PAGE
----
With Arguably the most atmospheric and shocking horror opening sequence ever filmed, this mostly unheard of British late slasher entry is a worthy example. This extremely rare and mostly unheard of slasher was actually the debut movie of British-born director John Eyres. Although his name may not immediately ring bells in the heads of most movie buffs, he did at least manage to carve himself a career out of directing mostly straight to video films, which include MONOLITH with Bill Paxton and another new age splatter flick RIPPER. The latter is most memorable for giving glamour queen Kelly Brook a stab at acting although it also disappeared almost as soon as it was unleashed.
It sets the scene with a killer priest who shows people his rosary beads and then butchers them remorselessly. The plot kicks in when Detectives Joe Yamovitch (Frank Rozelaar Green) and John Brett (Jared Morgan) head up an investigation and go to interview the survivor of the maniacal clergyman's first massacre. However the witness is a young girl named Mandy (Jane Price) and before long Joe begins a relationship with her pretty mother Lisa (Emma Sutton). Meanwhile the ruthless assassin has located the child and begins stalking them seeking to kill the only person who could possibly identify him. Can Joe keep his promise and protect the petrified couple from the deranged madman...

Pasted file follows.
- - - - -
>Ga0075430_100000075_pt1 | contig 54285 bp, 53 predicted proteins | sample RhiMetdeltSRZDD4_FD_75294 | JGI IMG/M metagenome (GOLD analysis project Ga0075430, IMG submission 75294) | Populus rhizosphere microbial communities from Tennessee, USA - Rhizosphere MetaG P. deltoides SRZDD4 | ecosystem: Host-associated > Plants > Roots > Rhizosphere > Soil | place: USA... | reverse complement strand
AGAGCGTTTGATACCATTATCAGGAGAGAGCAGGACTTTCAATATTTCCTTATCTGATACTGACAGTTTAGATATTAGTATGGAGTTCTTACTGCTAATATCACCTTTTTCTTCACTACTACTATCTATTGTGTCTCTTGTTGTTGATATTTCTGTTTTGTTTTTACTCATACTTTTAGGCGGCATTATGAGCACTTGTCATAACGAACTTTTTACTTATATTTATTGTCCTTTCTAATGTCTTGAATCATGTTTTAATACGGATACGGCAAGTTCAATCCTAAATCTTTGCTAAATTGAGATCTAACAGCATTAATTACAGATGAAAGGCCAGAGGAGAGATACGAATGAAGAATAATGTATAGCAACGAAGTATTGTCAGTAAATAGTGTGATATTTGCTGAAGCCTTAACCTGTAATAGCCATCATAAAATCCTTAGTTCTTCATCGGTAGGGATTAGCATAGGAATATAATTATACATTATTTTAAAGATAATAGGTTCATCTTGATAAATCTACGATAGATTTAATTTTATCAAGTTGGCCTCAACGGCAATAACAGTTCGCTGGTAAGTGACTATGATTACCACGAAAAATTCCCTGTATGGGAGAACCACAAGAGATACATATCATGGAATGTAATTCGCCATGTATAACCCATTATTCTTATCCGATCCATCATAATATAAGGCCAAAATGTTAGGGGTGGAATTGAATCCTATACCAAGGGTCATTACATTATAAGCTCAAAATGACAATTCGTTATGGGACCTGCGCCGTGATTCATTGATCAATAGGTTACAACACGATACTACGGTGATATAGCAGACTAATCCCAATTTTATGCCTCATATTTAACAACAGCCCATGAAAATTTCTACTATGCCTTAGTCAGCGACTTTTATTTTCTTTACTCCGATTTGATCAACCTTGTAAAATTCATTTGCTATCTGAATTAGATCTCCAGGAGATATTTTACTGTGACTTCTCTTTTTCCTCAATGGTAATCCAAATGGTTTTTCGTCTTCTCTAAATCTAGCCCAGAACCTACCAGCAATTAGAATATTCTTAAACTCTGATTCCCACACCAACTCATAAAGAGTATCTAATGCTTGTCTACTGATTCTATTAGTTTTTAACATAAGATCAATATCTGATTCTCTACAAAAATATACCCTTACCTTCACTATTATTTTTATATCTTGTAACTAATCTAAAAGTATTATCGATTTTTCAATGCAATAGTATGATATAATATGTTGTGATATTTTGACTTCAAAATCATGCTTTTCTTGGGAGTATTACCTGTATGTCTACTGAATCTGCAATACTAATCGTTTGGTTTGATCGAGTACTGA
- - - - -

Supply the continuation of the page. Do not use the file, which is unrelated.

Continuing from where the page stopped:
GOODNIGHT, GOD BLESS is credited with one of the most shocking openings that I've ever seen in a horror film. It's so startling that I'm surprised that the film wasn't banned because of it. The Insane churchman is seen leisurely strolling past a school playground stroking his rosary beads. He is spotted by one of the many children who are recreating behind the large spiked fence. As he reaches the gate, a teacher - who indeed seems bewildered to see a priest - approaches him. Suddenly he draws a large knife from within his jacket and stabs her before reaching for a handgun and firing randomly at the fleeing kiddies. Soon after we learn that he managed to kill five of the unfortunate juniors.
Now this sort of approach is usually well avoided by most slasher movies. I must admit that it's not something that most filmmakers would want to add to their movie. Dumb fornicating teens getting slaughtered the average viewer can easily handle, but young innocent children getting 'shot at' usually doesn't bode to well with Joe public and especially with the then cautious censors. Eyres certainly went all out on the exploitation for his opening and to be honest he manages to pull it off extremely well. A simple yet haunting score accompanies the scene and the blurry and unclear cinematography helps to make things all the more eerie. Well worth your time catching up with this one.